It is worth noting that D'Antoni never really had much of a chance with the Knicks or the Lakers. In New York, D'Antoni (along with team president Donnie Walsh) was promised absolute autonomy, which the duo had until Carmelo Anthony (a player whose ball-stopping was never going to mesh with D'Antoni's style) started flashing a little leg at Jim Dolan; when that happened, D'Antoni's and Walsh's wishes were completely ignored. (Despite two years of cleaning up Isiah Thomas messes in order to even have the space to bring Anthony in. This is something Phil Jackson should remember; he's not the first person Jim Dolan has promised to leave alone.)
And in Los Angeles, D'Antoni was given the impossible job of making both Dwight Howard and Kobe Bryant happy at the same time, in a system neither had ever played in before, after taking over after the season had already started. The Howard business was doomed from the start, and when he left, and Kobe (who also wasn't the right fit for D'Antoni's strengths) got hurt, D'Antoni never had a chance. Now Kobe is saying he doesn't think D'Antoni should return -- while acknowledging D'Antoni "hasn't really gotten a fair shake at it since he's been here" -- and D'Antoni's NBA obituaries are being written. And the Thundering Herd have come calling.
It's strange, too, because most of the offensive principles that D'Antoni helped innovate -- the spread-the-floor offense, an emphasis on the 3-pointer, constant picking-and-rolling -- have become more commonplace throughout the league; if Howard could have settled down for a second, he would have seen that in many ways D'Antoni was the perfect coach for him. (In many ways, D'Antoni would be ideal for Houston, in an alternate universe.) D'Antoni has made some mistakes -- he has been stubborn with his system, even if it's the system each team hired him to run -- but it's not like he became a terrible coach all of a sudden. He was just put in two positions in which it would have been impossible for anyone to succeed. His fault was not in his abilities in his jobs; it was in his choice of them.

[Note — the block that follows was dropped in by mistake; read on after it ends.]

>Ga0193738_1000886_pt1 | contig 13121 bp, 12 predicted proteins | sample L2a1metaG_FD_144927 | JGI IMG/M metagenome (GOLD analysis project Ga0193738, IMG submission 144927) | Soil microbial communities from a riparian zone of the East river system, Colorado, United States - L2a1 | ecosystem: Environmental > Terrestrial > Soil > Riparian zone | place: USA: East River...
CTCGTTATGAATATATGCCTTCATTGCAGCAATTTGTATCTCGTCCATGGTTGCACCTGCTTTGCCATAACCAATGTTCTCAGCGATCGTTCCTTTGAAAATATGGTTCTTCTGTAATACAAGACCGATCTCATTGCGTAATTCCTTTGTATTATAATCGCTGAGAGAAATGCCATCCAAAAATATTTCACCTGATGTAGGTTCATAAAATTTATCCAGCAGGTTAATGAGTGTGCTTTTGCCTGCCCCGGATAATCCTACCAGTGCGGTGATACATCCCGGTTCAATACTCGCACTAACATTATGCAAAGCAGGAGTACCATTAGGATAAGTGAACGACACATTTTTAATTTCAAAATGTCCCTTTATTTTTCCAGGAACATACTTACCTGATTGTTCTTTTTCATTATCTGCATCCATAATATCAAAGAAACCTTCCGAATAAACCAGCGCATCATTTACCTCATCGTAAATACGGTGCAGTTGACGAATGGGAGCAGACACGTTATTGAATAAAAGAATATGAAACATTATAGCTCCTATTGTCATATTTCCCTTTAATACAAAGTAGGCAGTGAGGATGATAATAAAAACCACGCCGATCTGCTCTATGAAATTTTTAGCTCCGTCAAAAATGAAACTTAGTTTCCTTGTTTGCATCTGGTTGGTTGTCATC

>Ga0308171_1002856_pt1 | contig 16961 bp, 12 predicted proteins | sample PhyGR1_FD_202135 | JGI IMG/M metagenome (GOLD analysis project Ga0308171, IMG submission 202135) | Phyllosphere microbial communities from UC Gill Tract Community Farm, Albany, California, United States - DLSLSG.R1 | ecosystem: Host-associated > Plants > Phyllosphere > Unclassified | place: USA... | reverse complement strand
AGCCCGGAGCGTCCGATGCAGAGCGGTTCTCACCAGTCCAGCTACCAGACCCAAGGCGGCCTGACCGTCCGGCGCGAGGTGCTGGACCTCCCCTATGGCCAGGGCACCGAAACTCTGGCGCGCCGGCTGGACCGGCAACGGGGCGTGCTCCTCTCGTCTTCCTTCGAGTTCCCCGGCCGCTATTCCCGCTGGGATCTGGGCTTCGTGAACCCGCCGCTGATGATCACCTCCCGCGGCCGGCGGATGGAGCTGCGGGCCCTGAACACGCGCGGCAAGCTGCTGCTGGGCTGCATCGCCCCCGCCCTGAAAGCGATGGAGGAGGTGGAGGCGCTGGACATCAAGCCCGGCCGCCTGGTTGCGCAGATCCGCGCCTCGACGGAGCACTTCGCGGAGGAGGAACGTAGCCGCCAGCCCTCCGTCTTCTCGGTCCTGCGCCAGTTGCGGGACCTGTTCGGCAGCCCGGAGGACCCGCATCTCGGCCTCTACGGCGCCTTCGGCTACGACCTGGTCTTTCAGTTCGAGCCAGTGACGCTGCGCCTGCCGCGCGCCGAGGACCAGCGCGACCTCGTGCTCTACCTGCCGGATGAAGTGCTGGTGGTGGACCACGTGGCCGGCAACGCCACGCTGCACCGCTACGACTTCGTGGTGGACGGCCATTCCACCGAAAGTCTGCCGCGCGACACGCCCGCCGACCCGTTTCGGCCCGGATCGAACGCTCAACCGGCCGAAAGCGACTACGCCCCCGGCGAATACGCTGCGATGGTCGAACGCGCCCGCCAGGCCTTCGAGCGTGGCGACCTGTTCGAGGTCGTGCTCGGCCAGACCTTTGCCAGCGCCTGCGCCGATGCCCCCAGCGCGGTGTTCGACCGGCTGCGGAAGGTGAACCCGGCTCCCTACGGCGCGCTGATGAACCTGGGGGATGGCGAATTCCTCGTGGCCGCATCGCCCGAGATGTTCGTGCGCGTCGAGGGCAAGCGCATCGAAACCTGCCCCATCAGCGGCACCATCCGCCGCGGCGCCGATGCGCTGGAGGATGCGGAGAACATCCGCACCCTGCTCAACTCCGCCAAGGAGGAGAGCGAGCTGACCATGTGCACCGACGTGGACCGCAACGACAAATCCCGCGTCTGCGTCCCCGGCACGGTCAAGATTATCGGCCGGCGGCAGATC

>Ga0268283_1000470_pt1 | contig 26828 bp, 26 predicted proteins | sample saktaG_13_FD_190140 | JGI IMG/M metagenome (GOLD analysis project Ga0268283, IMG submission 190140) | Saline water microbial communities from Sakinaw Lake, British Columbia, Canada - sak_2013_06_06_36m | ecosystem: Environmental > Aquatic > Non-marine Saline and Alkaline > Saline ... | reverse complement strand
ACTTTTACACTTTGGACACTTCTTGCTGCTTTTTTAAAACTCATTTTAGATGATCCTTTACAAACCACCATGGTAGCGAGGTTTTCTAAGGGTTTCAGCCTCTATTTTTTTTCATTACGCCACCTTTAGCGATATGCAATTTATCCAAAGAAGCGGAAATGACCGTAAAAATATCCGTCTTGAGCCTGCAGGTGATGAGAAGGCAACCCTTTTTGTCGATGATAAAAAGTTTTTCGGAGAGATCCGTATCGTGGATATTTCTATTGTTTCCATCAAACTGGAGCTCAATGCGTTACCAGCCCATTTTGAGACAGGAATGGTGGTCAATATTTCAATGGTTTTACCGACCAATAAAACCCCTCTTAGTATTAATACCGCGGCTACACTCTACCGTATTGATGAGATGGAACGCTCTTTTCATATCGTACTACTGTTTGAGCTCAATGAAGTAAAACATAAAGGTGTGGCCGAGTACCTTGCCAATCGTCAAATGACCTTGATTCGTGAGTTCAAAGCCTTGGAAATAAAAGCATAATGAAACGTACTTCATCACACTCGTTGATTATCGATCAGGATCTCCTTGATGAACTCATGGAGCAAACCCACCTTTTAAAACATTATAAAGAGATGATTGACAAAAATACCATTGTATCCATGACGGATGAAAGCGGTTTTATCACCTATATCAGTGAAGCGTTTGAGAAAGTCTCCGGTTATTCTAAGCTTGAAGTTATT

But that doesn't matter: In the world of coaching, a position that is often assessed more by subjective factors than objective ones, the narrative has been set: D'Antoni is a dead man walking, an empty asset, someone who you could seriously imagine coaching the Marshall Thundering Herd. The Bulls are soaring, the Knicks and Lakers are both completely starting over, and even though the reasons may have nothing (or little) to do with D'Antoni, he's the one who takes the hit. Even though he's the same coach he was when he was a genius, when best sellers were written about him, when everybody wanted him. It's a fickle world, coaching. When you make your living in large part relying on the whims of millionaire 20-year-olds, you're never really in charge. It can get away from you faster than you could have imagined. It can send you from Phoenix to New York to Los Angeles to Huntington, W. Va., in the blink of an eye.
D'Antoni has had Spike Lee and Jack Nicholson courtside for the last six years; he may soon have Marco the Buffalo . To quote Alec Baldwin in Glengarry Glen Ross:
"Coaching … [slugs whisky] … it's a tough racket."